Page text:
01/30/2013 11:57 am ET Updated Apr 01, 2013

Making A Difference: The World of Giving - National Day of Courage on Rosa Parks' Birthday

Courage is an underutilized value in today's world. In my opinion, many people are guided more by fear than courage, thinking about what could happen or might happen in a negative way versus what should happen in a positive way. For me and at my company, "courage" is a core value by which we live and operate. Thankfully we have many role models of people who have and had courage that we can emulate.

The first Day of Courage is taking place on Monday, Feb. 4, which would have been Rosa Parks' 100th birthday. Rosa had courage in excess although she probably didn't realize it until the support for her rose up from multitudes of individuals. You see, Rosa sat down and by doing that contributed to the discourse of the civil rights debate. Her courage, or some might say defiance, changed the way of life for so many! This all happened on December 1, 1955 when while riding on a bus in Montgomery, Ala., Rosa was ordered to give up her seat to a man when the "white" section of the bus was filled to capacity. She refused and stayed seated. Her refusal lead to her being arrested for civil disobedience and to the beginning of what would end up being a 381-day bus boycott. She has been referred to by the U.S. Congress as the first lady of the civil rights movement. She had courage.

There are many examples of historical figures who had courage but we have also have current examples in philanthropy where courage has paved the way for change and progress. The Emmy- and Golden Globe-winning actor Michael J. Fox had courage when he disclosed he had Parkinson's disease, then used that courage to start the Michael J. Fox Foundation for Parkinson's research, in 1998. To date, this Foundation, which was established in 2000, has provided more than $313 million to research in the hopes of changing the course of the disease and ultimately finding a cure. Michael J. Fox has courage.

Katie Couric showed true courage when she took up the colorectal cancer issue, and later cancer overall, due to the death of her husband, Jay, in 1998 from this disease. In year 2000, she co-founded the National Colorectal Cancer Research Alliance with the Entertainment Industry Foundation, raising more than $36 million to date. Additional through her public leadership and many other well-known individuals, the Stand Up 2 Cancer effort was launched. Katie Courage has courage.

Forty years ago Gloria Steinem and Marlo Thomas, as well as Letty Cottin Pogrebin and Patricia Carbine, changed the course of the women's movement through founding the Ms. Foundation for Women Through their efforts and courage, things for women have begun to change including passage in 2009 of the Lilly Ledbetter Fair Pay Act. A more common and often overlooked change, because we believe it has always been there is the standard practice of listing the option of "Ms" to most forms and used as a common salutation for women. Yet in 1973 this term was largely unheard of and seemed strange. To date the Ms. Foundation for Women is the largest women-focused nonprofit foundation and there's more work to be done. These four women and many since have had courage.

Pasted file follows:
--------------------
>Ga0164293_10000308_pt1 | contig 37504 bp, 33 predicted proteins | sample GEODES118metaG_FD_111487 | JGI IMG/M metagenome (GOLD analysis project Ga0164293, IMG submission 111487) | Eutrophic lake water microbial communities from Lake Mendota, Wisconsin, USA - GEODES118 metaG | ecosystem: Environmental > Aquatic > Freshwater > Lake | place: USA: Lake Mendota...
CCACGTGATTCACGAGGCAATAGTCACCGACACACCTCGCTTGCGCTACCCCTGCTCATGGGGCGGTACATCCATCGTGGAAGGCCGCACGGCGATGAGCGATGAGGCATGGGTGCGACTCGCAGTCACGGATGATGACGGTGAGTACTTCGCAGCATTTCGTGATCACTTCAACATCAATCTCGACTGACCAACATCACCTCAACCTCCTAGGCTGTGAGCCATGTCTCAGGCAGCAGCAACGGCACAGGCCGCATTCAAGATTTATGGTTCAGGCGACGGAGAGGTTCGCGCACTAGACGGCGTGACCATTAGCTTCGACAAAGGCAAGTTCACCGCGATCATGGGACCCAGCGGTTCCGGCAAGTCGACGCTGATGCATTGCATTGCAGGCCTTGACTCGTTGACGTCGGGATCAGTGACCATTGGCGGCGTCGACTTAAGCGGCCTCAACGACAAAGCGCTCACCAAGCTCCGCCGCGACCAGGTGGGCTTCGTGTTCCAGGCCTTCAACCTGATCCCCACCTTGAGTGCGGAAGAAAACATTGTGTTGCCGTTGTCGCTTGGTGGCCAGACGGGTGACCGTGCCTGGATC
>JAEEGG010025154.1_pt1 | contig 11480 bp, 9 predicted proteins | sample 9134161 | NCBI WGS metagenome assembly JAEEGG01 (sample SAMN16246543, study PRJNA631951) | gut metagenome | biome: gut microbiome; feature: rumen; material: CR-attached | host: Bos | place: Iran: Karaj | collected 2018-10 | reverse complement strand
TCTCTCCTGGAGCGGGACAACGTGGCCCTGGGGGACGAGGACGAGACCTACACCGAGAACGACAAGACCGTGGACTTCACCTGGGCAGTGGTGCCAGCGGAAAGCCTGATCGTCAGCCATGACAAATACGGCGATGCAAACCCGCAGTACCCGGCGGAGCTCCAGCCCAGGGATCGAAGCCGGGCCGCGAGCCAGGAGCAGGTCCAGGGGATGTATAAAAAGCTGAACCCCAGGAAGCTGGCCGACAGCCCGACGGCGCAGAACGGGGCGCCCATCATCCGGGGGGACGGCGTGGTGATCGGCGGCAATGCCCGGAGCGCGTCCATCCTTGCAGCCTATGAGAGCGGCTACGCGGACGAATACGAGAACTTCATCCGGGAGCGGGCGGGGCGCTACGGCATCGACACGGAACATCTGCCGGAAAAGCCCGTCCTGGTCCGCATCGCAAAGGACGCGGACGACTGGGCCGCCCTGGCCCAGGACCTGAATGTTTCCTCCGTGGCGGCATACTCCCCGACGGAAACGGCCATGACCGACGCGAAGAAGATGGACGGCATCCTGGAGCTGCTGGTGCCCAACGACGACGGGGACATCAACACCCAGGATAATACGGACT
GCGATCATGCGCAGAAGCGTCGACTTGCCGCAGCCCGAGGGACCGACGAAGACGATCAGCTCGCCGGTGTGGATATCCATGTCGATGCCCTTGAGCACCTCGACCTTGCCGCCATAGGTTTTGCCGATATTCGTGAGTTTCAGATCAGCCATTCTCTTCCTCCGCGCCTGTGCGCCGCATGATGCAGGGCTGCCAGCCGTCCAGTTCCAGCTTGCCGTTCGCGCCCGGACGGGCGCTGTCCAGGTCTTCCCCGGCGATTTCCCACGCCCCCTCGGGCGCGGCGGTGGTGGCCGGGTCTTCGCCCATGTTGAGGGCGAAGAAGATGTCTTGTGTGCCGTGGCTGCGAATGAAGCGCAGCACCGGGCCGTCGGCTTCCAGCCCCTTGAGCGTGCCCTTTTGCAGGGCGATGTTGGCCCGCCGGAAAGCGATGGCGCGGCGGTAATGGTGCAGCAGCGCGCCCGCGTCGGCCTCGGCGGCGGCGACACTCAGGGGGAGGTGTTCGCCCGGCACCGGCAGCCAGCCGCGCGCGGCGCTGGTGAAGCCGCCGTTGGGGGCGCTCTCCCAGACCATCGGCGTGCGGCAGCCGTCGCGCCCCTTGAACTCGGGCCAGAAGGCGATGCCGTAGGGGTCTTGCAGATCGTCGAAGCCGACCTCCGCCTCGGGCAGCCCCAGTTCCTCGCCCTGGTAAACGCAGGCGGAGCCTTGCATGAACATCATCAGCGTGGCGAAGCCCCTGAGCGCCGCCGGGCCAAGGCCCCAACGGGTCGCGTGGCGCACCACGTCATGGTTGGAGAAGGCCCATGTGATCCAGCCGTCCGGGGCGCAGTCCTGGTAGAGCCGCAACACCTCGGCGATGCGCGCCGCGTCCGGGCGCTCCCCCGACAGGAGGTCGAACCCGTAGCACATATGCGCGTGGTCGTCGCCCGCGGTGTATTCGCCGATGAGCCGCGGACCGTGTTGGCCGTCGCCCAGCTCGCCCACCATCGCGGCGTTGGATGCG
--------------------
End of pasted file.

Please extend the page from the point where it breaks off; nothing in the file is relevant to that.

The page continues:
Finally, former NBA star, activist and philanthropist, Earvin "Magic" Johnson had lived a life of courage -- first disclaiming he was HIV-positive in 1991, then stating he would advocate for resources to be dedicated by initially establishing the Magic Johnson Foundation and later diversifying its mission to include other goals. Currently he is launching the Aspire cable network, which will highlight the many awe-inspiring and positive contributions of African-Americans to the American culture and way of life. Whether playing on or working off the court, Magic Johnson has demonstrated courage.

The Henry Ford located in Dearborn, Mich. has the actual bus on which Rosa sat and expressed her courage through defiance. Here are some things you can do in association with the museum:

• Go to The Henry Ford and sit on the same bus where Rosa Parks made history
• Connect via the Internet to the live streaming of the events taking place on February 4th
• Express what you will be doing to be courageous and then download a Badge of Courage from the Museum's Facebook page
• Share information about this day with everyone you know

Here are five additional ideas for you to be courageous on February 4th or any day of the year. By doing any of these, you will be Making A Difference (M.A.D.)!

1. In honor of Rosa, give up your seat on the train or bus to someone else and tell them, "I'm making a difference like Rosa did all those years ago!"
2. Do a random act of kindness for someone else- - let someone cut in front of you in line at the grocery store, coffee shop or even in traffic and say if only to yourself, "This one's in honor of Rosa's courage!"
3. Take time and have courage to write to your local politicians about an issue that is important to you
4. Give back. Have courage to make a donation of your financial resources or time to a nonprofit organization or a friend or neighbor in need; you will be amazed at what having a little bit of courage to do something for someone else does for your life.
5. Take responsibility for your actions like Rosa; sometimes standing behind what you have done takes the greatest amount of courage and leads to the greatest possible outcomes.

BONUS TIP: Have the courage to be yourself and follow your dreams! So many people focus on what the negative outcomes or results that they miss the opportunities to see the possibility of the positive happening!

Rosa Parks had courage and so can you, especially in the area of philanthropy. There are so many examples of people who stood up, or in Rosa's situation sat down, to be M.A.D.! Do something today and every day to be M.A.D.